How much time can I ask for between joining a new job as a software developer in the Bay Area? My RSUs will vest by April 15th and should I be upfront and tell my new employer that? I would have to ask for 2 months if the offer is made on Feb 15th.

  • 7
    You could mention to your new potential employer that by joining them early, you leave money on the table. You can ask that they match it with a signing bonus of some sort. Feb 2, 2015 at 16:38

3 Answers 3


You can ask as much as you like, but how much the company is willing to wait depends on the company size and situation.

If you're joining a giant company like Google or Facebook as a generic software developer and haven't been assigned to a particular project, the answer is probably "quite long", and two months is likely fine. A friend of mine at Google asked for, and received, almost a year off before he started -- although he was hit by a sudden family crisis near the end of the interview process and moving to a new country for the job, so this is definitely at the extreme end of the scale.

But if you're joining a small company that needs somebody to fix the frobnicator so it stops discombobulating the widgets right now, they're unlikely to be able to wait even two weeks. This would hopefully have been made clear at the interview stage though.

The other alternative is to use your stock vesting as leverage when it's offer negotiation time: if they can offer you a sufficiently large signup bonus to make up for the loss, you don't need to wait two months, and everybody wins!

  • 3
    You want to work for a reasonable employer & manager. The worst reasonable response is, 'gee, it's really a problem for us; we're sorry, but it is us or the RSUs' -- and you get to choose. Noone you want to work with will recind the offer because you ask them about this situation.
    – user13659
    Jan 31, 2015 at 21:19
  • 2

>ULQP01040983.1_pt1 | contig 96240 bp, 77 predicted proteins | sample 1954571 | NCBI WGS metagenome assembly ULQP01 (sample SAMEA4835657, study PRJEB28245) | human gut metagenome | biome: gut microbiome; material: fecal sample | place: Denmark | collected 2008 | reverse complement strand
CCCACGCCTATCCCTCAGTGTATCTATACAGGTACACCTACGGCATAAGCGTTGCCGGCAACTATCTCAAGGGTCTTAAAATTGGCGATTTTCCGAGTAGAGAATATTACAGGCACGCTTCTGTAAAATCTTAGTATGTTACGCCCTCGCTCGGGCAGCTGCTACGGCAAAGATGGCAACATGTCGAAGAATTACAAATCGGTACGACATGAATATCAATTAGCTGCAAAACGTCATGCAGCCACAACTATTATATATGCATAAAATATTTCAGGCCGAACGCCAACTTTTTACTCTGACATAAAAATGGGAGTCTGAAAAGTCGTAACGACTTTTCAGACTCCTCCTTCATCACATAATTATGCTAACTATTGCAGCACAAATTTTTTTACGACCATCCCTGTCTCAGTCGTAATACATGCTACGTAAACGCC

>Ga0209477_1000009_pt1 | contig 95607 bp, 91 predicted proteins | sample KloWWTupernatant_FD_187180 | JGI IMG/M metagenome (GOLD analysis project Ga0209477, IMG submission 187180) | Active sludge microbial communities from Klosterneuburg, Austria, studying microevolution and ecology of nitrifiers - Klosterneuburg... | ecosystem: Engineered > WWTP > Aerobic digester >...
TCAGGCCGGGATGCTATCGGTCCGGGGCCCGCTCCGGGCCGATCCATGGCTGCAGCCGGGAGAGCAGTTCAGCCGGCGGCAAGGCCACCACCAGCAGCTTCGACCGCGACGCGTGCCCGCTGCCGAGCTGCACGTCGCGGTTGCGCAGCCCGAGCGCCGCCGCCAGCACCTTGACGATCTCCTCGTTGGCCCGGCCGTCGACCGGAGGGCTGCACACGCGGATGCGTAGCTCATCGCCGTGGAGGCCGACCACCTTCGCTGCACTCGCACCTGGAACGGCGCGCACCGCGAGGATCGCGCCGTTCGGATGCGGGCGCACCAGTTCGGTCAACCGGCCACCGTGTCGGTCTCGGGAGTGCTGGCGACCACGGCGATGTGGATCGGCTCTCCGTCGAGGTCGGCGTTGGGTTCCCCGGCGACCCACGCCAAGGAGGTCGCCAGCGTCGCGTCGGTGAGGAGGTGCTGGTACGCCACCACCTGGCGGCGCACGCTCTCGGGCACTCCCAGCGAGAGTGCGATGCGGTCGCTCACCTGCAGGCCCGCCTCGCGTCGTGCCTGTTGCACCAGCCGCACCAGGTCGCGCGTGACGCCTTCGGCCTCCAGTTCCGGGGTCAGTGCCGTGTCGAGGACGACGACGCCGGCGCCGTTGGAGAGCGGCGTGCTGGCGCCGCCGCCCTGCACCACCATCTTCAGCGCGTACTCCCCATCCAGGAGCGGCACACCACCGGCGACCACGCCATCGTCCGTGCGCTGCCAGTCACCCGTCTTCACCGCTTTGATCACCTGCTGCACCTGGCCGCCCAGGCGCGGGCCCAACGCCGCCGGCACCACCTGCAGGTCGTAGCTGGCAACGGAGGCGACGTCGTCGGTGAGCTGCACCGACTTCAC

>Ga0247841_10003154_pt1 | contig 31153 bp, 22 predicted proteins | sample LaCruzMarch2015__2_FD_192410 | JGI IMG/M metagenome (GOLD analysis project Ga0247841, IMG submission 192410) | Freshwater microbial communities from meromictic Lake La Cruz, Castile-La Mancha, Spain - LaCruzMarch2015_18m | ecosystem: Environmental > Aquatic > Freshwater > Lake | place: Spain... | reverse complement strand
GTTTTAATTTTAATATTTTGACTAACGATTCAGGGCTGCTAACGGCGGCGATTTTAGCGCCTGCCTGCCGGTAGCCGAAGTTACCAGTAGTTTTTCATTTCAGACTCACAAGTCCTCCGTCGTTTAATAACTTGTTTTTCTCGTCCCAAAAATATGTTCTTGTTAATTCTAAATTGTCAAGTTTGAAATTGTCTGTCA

It really depends on the circumstances, and the size of the company is not the only factor. I received nearly a year (to finish a degree) even though the company was not that large and in need for someone for a very specific project. The deciding factor was that it required both the knowledge of a (human) language not too common at the location and experience in a relatively obscure combination of fields, so they didn't want to risk waiting even longer or even canceling the project.
    – Val
    Jan 31, 2015 at 22:53

Having been in this situation before, I can say that it is best to just tell the new employer your situation: that you have RSU's that vest on a particular date and that you can't announce you're leaving before that date. Most people will understanding because these RSU's can be significant.

8 weeks is a lot but not an unreasonable amount of time for really good candidates in hard-to-fill positions. It is possible to negotiate that if you are careful.

Whatever you do, don't announce your departure to your current employer before you vest or you risk losing the RSU's.


Asking for two months may very well be a deal breaker.

Also keep in mind the wait may be even longer. Read the documentation and realize they could terminate your employment the moment you give two weeks notice. That could leave you short by two weeks. Therefore you might have to wait until April 16th to give your notice to protect yourself.

I have heard of several weeks delay to get past a vacation or a planned business trip with the old company. Or a few weeks to get past an anniversary point for vesting.

If the new company is trying to fill a void or to meet a contractual obligation a several months delay can cost them money. They could also be nervous that you are still looking for a better job, and may never show up.

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